The European Union Banking Authority has proposed guidelines for financial compliance officers, another step in the bloc’s efforts to overhaul its anti-money laundering system.
The proposal by the Paris-based European Banking Authority is the latest step by the EU to harmonize anti-money laundering rules in member states and to shift implementation from national authorities.
In July the European Commission – the legislative arm of the EU – proposed Creation of an anti-money laundering agency with direct supervisory authority about financial companies. The proposal came after two scandals between the Latvian bank ABLV and the Danish one
A / S called on the bloc last year to create an EU-wide set of rules to combat money laundering.
The EBA’s proposal published this week begins a public consultation phase that ends in early November. The agency should then finalize the new standards.
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“This is a step to pave the way for the new EU-wide authority”, said David Pasewaldt, Frankfurt business defender at the law firm Clifford Chance LLP.
While the EBA’s future role in combating money laundering is in the air amid plans to create a specialized anti-money laundering agency, the guidelines should have an immediate impact on financial institutions, lawyers said.
The EBA said that its nearly 50-page proposal, for the first time, comprehensively lists the EU’s regulatory expectations regarding the establishment and management of anti-money laundering and terrorist financing programs by financial sector companies. The proposal outlines a framework for such programs with minimum requirements for the roles and responsibilities of compliance officers and board members.
Although some member states already have similar anti-money laundering standards, Pasewaldt said the proposal should be helpful for financial institutions and their compliance officers due to its thoroughness and specificity. “The level of detail [the EBA’s guidance] contains is quite surprising, ”he said.
The proposed policy would require that a member of the board of directors of a financial institution be specifically responsible for the company’s anti-money laundering program, although the rest of the board of directors also have responsibility.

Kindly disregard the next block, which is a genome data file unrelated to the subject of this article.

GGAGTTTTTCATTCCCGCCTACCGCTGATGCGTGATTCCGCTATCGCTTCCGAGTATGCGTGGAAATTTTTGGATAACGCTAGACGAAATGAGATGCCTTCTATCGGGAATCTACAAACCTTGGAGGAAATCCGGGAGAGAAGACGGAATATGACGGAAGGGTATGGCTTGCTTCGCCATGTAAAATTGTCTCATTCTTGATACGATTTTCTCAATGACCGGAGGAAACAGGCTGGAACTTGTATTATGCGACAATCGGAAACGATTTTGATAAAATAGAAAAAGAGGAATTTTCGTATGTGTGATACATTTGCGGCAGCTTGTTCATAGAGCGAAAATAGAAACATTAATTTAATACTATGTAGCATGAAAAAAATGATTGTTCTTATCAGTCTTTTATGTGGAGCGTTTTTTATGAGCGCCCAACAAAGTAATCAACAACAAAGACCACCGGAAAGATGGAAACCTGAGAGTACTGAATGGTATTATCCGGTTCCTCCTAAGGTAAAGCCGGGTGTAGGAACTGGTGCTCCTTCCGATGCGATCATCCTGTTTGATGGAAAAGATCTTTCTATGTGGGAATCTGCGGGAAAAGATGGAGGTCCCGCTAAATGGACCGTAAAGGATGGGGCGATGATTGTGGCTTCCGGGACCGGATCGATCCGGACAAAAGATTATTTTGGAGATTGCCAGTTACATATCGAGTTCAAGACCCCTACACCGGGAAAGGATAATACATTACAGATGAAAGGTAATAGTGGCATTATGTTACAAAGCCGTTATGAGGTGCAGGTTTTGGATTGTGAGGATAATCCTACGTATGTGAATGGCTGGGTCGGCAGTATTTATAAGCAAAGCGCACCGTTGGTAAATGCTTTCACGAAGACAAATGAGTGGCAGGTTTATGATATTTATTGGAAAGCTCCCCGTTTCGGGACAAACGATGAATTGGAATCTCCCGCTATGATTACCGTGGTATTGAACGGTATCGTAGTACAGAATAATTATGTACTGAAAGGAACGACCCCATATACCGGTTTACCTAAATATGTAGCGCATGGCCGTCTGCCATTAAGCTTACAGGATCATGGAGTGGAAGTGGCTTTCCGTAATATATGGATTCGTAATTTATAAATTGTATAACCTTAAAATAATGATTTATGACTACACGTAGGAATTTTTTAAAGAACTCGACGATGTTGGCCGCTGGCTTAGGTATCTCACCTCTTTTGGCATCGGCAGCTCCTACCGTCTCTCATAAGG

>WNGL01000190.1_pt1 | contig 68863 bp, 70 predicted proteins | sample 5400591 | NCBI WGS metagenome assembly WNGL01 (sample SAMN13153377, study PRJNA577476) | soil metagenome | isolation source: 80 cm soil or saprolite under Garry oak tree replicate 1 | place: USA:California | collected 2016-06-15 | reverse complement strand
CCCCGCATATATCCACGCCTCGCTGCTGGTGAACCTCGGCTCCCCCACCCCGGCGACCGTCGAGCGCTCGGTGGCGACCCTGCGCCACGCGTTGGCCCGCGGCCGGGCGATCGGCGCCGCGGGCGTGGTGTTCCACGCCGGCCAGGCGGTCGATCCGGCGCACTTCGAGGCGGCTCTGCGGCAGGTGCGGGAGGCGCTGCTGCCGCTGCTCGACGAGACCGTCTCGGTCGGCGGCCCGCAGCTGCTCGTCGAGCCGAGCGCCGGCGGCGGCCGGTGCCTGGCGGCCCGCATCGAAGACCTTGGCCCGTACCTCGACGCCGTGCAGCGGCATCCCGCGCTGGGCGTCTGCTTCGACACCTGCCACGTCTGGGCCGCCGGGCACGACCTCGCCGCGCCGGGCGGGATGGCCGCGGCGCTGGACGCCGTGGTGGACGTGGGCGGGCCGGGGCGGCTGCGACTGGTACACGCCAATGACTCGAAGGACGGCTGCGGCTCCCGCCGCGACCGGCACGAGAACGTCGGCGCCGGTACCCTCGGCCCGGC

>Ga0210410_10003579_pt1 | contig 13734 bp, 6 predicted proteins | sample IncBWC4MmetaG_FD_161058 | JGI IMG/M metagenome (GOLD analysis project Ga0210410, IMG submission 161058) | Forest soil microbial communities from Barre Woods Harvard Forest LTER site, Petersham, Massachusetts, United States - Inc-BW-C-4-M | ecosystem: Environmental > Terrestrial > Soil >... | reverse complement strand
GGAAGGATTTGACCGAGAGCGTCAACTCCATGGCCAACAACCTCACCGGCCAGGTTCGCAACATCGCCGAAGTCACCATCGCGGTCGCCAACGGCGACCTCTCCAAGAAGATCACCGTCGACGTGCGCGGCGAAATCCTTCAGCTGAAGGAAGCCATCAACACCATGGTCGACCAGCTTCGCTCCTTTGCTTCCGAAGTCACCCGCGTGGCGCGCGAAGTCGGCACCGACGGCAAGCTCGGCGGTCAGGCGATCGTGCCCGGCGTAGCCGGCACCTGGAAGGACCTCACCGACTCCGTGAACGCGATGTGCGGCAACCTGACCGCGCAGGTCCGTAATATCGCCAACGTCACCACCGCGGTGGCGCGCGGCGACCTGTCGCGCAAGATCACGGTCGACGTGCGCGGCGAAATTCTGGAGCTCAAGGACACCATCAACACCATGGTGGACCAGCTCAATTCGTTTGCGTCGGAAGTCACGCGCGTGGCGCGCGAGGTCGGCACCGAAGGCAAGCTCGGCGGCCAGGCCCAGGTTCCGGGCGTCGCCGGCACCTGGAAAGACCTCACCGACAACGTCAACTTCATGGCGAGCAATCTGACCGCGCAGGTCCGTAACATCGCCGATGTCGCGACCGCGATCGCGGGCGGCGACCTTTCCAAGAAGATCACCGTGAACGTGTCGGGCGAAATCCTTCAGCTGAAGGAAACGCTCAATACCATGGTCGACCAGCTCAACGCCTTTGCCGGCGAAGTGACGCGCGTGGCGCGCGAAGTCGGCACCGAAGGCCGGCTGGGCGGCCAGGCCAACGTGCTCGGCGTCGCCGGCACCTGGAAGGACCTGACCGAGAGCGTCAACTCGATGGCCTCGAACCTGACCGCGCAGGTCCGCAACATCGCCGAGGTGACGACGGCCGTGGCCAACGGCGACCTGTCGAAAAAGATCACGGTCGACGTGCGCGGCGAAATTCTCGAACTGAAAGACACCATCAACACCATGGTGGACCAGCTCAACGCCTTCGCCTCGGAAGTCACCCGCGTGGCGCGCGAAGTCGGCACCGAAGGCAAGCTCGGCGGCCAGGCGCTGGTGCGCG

It also describes the responsibilities of anti-money laundering compliance officers, including customer due diligence and reporting suspicious transactions to national authorities. According to the proposal, compliance officers should report directly to the company’s management board.
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The proposed guidance states that strategic decisions related to anti-money laundering and terrorist financing programs should not be outsourced to third parties.
The EBA also identified actions that national authorities should take, such as reviewing the technical expertise of a compliance officer upon appointment to ensure that he is qualified.
One focus of the guidelines is the requirement for banks to appoint a Group Compliance Officer who is responsible for harmonizing a financial institution’s approach to anti-money laundering regulations in the member states. These guidelines are reminiscent of a directive that the EU adopted in 2015.
The EBA stated that it had analyzed money laundering scandals and came to the conclusion that one cause was the lack of reporting lines between the local offices of the institutes and their group management bodies.
According to Jasper Helder, attorney at the law firm Akin Gump Strauss Hauer & Feld LLP in London, the requirement is part of the responsibility for developing a unified, EU-wide approach to combating money laundering standards at the financial institutions themselves.
“It’s pretty smart,” said Mr Helder. “If you did so, as an individual within such a transnational financial institution in charge of the group’s anti-money laundering program, would you accept that your organization in country A has different rules than in country B? Of course not.”
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